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Institute of Physical Chemistry: 60 Years of Research
August 28, 2015   
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The Polish Academy of Sciences’ Institute of Physical Chemistry in Warsaw is marking 60 years in existence.

Over the past six decades, the institute’s scientists have been working to gain a closer insight into various chemical and physical processes and into ways of putting these to practical use.

Established in 1955, the institute has more than 300 employees today. Their research is more than 50 percent financed by grants from both domestic and European institutions, including the European Research Council.

“We are proud of our scientific past,” said Prof. Robert Hołyst, director of the institute, at an event marking the anniversary. “It is very important to us because it has shaped us over the years. But the future is what counts most.”

Hołyst said the focus should be on what scientists leave behind for their children and grandchildren. “If we teach them some good habits, with time we will create a creative environment that will sooner or later nurture a Nobel Prize winner,” he said.

Institute employees include Prof. Zbigniew Grabowski, winner of the “Polish Nobel Prize,” an award from the Foundation for Polish Science, for developing a method for generating particles that has made it into photochemistry textbooks around the world.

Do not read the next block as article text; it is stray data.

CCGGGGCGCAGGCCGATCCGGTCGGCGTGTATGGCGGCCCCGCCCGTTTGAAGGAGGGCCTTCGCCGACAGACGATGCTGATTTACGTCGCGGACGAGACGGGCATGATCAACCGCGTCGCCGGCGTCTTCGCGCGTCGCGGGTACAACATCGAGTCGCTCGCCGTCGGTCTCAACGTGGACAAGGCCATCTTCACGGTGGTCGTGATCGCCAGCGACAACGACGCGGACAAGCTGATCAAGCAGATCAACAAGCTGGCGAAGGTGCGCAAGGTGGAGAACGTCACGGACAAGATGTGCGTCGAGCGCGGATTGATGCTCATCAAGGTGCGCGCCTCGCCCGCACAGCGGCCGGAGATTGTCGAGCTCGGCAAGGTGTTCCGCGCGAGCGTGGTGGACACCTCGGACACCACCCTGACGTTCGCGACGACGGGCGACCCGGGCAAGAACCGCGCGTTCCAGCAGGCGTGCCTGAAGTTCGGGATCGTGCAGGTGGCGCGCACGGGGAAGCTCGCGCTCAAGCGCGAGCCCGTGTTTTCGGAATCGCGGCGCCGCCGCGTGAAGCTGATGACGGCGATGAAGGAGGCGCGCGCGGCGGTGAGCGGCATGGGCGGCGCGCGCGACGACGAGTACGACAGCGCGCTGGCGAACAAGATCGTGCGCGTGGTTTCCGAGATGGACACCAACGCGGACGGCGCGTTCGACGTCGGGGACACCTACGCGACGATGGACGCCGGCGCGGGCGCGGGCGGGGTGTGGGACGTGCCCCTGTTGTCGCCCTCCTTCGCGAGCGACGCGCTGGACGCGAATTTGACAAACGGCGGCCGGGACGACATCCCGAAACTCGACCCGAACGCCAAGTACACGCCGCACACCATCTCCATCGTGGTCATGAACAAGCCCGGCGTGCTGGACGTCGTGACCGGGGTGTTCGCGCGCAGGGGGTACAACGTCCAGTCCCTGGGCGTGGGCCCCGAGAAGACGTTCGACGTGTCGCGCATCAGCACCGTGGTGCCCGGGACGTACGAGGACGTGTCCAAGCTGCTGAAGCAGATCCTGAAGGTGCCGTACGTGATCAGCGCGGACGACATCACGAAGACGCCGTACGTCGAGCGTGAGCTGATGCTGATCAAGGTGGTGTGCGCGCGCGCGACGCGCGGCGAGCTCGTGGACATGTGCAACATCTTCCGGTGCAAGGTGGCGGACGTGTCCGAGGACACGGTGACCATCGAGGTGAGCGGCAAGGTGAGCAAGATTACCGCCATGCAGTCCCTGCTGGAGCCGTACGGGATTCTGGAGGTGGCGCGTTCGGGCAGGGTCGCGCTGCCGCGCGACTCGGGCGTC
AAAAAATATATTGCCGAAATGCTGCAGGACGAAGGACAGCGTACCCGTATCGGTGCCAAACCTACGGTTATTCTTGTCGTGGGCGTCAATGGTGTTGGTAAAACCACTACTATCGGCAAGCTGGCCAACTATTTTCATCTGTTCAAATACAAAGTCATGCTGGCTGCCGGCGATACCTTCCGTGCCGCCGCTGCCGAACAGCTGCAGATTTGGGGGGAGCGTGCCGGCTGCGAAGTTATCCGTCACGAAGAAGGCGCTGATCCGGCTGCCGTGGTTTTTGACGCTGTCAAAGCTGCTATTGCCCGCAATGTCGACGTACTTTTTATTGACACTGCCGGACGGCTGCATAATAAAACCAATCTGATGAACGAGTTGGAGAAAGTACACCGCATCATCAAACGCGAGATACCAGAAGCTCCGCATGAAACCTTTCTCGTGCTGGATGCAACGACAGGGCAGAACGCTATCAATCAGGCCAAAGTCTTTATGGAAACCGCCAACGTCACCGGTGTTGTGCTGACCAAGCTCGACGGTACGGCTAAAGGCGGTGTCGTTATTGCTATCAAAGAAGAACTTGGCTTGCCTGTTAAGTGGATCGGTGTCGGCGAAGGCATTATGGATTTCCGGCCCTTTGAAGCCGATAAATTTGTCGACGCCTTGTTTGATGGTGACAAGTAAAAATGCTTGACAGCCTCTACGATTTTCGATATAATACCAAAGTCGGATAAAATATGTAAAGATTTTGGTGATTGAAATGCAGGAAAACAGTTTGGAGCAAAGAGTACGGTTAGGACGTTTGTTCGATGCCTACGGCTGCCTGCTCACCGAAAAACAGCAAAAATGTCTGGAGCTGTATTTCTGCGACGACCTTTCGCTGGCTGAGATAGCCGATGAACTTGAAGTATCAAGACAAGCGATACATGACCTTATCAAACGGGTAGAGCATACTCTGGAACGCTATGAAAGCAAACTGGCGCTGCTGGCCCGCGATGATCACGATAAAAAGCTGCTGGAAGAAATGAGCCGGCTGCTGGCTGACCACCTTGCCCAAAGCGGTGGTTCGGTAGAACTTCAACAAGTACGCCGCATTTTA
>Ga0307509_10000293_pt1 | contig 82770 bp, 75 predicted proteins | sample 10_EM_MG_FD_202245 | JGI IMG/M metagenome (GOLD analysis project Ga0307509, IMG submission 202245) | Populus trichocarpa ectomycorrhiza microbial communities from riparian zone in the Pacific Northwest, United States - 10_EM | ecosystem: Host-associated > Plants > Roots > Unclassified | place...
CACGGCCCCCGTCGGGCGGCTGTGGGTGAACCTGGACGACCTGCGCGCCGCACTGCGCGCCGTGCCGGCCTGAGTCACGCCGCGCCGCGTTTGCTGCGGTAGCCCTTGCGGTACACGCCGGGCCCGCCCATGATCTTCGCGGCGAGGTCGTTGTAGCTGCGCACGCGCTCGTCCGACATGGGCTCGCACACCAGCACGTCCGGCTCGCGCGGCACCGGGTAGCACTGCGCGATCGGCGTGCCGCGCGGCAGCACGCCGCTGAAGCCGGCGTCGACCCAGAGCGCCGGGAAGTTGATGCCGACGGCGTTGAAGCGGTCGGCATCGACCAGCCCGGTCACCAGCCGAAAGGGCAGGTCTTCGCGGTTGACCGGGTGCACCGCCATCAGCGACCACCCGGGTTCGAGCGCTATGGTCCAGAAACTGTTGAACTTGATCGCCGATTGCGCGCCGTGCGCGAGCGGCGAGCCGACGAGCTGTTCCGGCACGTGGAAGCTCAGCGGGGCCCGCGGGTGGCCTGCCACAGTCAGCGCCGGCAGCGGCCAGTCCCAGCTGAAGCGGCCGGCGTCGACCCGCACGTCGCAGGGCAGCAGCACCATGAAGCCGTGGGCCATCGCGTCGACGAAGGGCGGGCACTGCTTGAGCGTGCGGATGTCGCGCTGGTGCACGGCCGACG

The institute’s interdisciplinary research in chemistry, physics, biology and materials science is conducted in modernized laboratories and in a new laboratory building. The institute is home to the Mazovia Center for Surface Analysis, one of Europe’s best-equipped laboratories for the study of phenomena occurring in the outermost atomic layers of materials.

Every year scientists at the institute, organized into groups that include both experienced professors and up-and-coming researchers, report their findings in about 200 science publications, including top-notch global journals. These successes would not be possible without the efforts of more than 70 doctoral students and about 100 university students actively involved in the institute’s research.

In addition to basic research, the institute has pursued applied research for years. It has enlisted a number of industrial partners including some of the world’s largest corporations, such as South Korea’s Samsung, Japan’s Mitsui Chemicals, and the British-Dutch giant Unilever.

The ChemiPAN Experimental Plant operating out of the institute is well known throughout Europe and worldwide for its production of substances that influence the behavior of insects and pest.

The institute is also home to two hi-tech companies dealing with micro-flow technology. They were founded in late 2011 and early 2012 just after new regulations enabled the Polish Academy of Sciences to spin off companies from its institutes.
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